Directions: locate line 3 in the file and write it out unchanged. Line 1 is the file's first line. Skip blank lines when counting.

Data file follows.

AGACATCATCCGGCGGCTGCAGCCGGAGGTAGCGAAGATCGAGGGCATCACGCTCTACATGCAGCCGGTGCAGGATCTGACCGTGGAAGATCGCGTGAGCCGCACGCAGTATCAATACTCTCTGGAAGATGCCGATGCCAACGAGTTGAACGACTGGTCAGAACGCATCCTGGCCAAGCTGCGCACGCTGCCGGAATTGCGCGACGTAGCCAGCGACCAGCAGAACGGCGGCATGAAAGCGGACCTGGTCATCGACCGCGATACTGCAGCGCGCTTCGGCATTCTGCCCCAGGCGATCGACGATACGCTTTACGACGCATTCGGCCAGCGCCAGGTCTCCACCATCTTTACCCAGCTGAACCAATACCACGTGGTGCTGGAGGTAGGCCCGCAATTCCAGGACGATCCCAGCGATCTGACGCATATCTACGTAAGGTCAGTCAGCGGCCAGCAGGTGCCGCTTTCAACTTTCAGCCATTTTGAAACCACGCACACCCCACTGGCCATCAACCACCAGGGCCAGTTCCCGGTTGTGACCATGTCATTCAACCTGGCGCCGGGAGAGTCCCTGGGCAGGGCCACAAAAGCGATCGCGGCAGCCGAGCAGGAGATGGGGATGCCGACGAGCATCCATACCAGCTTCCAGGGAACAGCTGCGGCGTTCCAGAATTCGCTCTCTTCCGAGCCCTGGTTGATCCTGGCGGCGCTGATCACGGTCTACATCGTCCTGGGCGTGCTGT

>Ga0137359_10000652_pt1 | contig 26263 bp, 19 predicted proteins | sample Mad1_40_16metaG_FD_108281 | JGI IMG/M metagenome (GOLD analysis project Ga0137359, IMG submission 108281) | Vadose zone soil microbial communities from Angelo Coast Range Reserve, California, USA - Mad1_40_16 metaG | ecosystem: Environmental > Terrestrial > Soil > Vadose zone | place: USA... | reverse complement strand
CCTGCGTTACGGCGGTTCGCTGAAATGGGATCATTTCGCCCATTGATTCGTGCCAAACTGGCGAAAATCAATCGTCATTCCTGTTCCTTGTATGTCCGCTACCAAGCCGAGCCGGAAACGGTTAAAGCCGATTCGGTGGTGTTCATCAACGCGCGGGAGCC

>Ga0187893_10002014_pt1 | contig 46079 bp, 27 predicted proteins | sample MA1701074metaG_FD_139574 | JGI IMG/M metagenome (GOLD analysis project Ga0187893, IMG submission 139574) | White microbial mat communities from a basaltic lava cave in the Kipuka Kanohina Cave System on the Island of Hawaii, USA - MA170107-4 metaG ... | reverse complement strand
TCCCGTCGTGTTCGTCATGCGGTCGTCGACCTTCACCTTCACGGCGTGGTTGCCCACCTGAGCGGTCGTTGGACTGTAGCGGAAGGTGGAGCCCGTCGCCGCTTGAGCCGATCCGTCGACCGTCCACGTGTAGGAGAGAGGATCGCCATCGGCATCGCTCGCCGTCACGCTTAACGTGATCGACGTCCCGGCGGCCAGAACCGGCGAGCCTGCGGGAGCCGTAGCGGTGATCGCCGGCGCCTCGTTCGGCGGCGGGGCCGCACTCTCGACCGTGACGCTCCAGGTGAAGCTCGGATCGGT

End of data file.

CCTGCGTTACGGCGGTTCGCTGAAATGGGATCATTTCGCCCATTGATTCGTGCCAAACTGGCGAAAATCAATCGTCATTCCTGTTCCTTGTATGTCCGCTACCAAGCCGAGCCGGAAACGGTTAAAGCCGATTCGGTGGTGTTCATCAACGCGCGGGAGCC